The integration of optoelectronic devices with electronic circuits on a single substrate has many advantages. For instance, the integration of optoelectronic devices with electronic circuits on a chip reduces parasitic resistances that occur between electrical interconnections. furthermore, the number of fiber optic elements and interconnections can be reduced by monolithic integration of optoelectronic components. This enables integrated circuits to be manufactured with improved compactness as well as improved speed and noise characteristics. It is these very advantages that can make optoelectronic integrated circuits useful in very high-speed telecommunications and coherent optical telecommunications.

However, the use of optoelectronic integrated circuits has its own manufacturing and operating problems. A common problem associated with optoelectronic integrated circuits is junction signal loss at the junction where a traditional fiber optic element is joined to the substrate, via a waveguide fabricated within the substrate of the optoelectronic integrated circuit. Signal loss at such junctions is a two-fold problem caused by both facet reflection loss and substrate waveguide-to-fiber mode mismatch loss. The recent development of anti-reflection coatings on fiber optic element facets and waveguide facets have greatly reduced reflection losses caused by the coupling of these elements. As such, the vast majority of coupling junction losses are created by the mismatch in transmission modes between the waveguide in the optoelectronic integrated circuit substrate and the fiber optic element. The mode mismatch arises from the fact that the core/cladding index difference in conventional semiconductor waveguides is significantly higher than the core/cladding index difference in conventional single mode silica fibers and other fiber optic elements in similar materials. Furthermore, conventional single mode semiconductor waveguide modes are usually asymmetric and do not easily match the symmetrical mode configuration of standard optical fibers.

In the prior art, research has been conducted into ways to better match the modes of waveguides in optoelectronic integrated circuits with conventional fiber optic elements. To reduce coupling losses, waveguide mode sizes have to be more closely matched to the mode sizes of standard single mode fibers. This is generally difficult to achieve since semiconductor devices with large refractive index differences between core and cladding require the waveguide core dimensions to be small in order to exhibit single-mode behavior. One prior art approach used to better match waveguide modes to optical fiber modes is to add a passive adiabatic taper section to the waveguide. The taper section adiabatically expands the mode of the smaller single-mode waveguide to the larger size of the optical fiber. A disadvantage of such prior art mode matching techniques is that the use of taper sections can greatly increase fabrication complexity and the overall length of the waveguide, thereby acting against the trends of miniaturization.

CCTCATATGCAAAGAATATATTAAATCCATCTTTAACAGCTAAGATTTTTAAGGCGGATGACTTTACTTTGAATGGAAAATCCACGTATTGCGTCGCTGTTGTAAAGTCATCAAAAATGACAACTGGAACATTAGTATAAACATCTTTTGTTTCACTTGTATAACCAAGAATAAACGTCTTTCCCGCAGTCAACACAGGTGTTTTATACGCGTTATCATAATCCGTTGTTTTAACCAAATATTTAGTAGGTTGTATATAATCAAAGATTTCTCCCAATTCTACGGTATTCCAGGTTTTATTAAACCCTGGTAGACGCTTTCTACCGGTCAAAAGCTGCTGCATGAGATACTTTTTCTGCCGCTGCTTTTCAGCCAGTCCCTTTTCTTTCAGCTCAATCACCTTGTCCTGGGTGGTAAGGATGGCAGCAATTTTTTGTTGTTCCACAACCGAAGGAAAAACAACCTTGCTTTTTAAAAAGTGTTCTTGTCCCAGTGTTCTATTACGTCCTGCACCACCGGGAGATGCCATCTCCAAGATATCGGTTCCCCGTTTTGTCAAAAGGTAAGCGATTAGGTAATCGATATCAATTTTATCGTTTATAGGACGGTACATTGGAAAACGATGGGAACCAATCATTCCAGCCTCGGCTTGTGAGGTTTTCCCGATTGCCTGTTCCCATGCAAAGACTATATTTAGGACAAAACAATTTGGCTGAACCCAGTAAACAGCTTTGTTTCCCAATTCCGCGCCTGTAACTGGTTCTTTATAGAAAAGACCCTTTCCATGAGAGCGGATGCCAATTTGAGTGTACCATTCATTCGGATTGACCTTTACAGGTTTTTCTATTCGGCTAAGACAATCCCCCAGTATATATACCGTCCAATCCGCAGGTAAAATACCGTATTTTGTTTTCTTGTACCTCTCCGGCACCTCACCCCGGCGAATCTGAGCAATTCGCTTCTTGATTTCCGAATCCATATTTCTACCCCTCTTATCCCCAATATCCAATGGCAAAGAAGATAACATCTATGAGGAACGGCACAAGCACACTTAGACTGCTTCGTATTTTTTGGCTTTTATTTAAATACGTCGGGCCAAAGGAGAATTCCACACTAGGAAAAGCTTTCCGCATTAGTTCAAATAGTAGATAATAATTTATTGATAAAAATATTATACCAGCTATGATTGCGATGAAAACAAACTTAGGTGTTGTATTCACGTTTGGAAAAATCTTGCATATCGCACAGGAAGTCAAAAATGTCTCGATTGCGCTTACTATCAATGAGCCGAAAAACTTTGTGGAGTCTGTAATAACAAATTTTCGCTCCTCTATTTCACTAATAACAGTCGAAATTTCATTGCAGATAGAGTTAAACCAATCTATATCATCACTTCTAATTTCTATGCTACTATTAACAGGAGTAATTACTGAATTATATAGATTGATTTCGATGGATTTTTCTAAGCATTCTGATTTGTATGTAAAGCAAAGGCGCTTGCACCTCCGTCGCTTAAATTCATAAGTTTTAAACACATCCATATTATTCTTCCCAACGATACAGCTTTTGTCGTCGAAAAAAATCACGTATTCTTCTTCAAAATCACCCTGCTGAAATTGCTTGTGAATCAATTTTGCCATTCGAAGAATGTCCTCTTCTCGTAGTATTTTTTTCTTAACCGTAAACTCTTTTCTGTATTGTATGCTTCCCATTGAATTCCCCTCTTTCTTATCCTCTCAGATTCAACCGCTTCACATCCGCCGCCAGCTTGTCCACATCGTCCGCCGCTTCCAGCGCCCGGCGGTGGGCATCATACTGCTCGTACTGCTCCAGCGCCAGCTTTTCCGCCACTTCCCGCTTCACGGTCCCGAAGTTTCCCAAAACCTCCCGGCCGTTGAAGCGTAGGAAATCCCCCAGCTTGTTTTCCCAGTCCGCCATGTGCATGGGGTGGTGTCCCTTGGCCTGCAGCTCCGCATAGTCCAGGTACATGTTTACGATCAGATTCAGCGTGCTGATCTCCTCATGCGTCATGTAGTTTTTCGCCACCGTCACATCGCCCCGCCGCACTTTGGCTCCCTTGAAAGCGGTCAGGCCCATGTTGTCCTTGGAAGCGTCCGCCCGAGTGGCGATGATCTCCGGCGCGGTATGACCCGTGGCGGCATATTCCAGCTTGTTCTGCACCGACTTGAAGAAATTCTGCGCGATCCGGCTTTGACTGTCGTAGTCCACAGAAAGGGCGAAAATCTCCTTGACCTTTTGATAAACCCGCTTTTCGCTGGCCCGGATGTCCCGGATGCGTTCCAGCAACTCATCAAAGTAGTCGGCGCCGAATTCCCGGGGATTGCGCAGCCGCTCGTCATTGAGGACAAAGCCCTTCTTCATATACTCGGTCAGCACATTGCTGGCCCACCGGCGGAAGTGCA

Another approach used in the prior art to mode match semiconductor waveguides with optical fibers is the use of antiresonant reflecting cladding layers in the structure of the waveguide to create a large optical mode in a thick, low-index core. Such prior art techniques are exemplified by "Antiresonant Reflecting Optical Waveguides in SiO2 --Si Multilayer Structures" by Duguay et al., Appl. Phys. Lett. 49(1), 7 Jul., 1986 and "Antiresonant Reflecting Optical Waveguides For III-V Integrated Optics" by Koch et al., ELECTRONICS LETTERS Vol. 23, No. 5, Feb. 26, 1987. However, such prior art waveguides are multimode and are usually not well suited for many applications. Furthermore, for exact antiresonance in such prior art waveguide constructions, the reflective layers must be of exact thicknesses. As such, the disadvantages of such prior art methods include restrictions on the thickness of the antireflection layers, thereby preventing the field profile of the fundamental mode of the semiconductor waveguide from being broadened beyond the predetermined limits of the high index cladding layers. Such prior art techniques also require the crystal growth of thick epitaxial layers resulting in a sacrifice in modulation efficiency for active devices. Yet another approach used in the prior art to better match the modes of semiconductor waveguides to optical fibers has been the use of ridge waveguide structures to cause a multimode slab waveguide to produce a generally single-mode output. Such prior art is exemplified by "Large Single-Mode Rib Waveguides in GeSi--Si and Si-on-SiO2 ", by Soref et al., IEEE JOURNAL OF QUANTUM ELECTRONICS, Vol. 27, No. 8, August 1991. A disadvantage of such prior art waveguide constructions is that the formation of a ridge waveguide in a conventional slab substrate only alters the mode of the waveguide to be more like that of a fiber optic! allows for a larger overall mode diameter. However, the optical field profile of such prior art waveguide structures remain asymmetric as opposed to the radially symmetric optical model distribution of a standard single mode fiber. Hence, although the waveguide is single-mode, the field profile of the fundamental mode of the waveguide still differs substantially from the field profile of the mode of a conventional single mode fiber. As such, the coupling losses are reduced, but room still exists for far less coupling losses.

A need therefore exists in the art for a single mode waveguide structure with a field profile of the fundamental mode that more closely matches the field profile of a standard fiber, thereby enabling for higher waveguide-to-fiber coupling efficiencies.

SUMMARY OF TIME INVENTION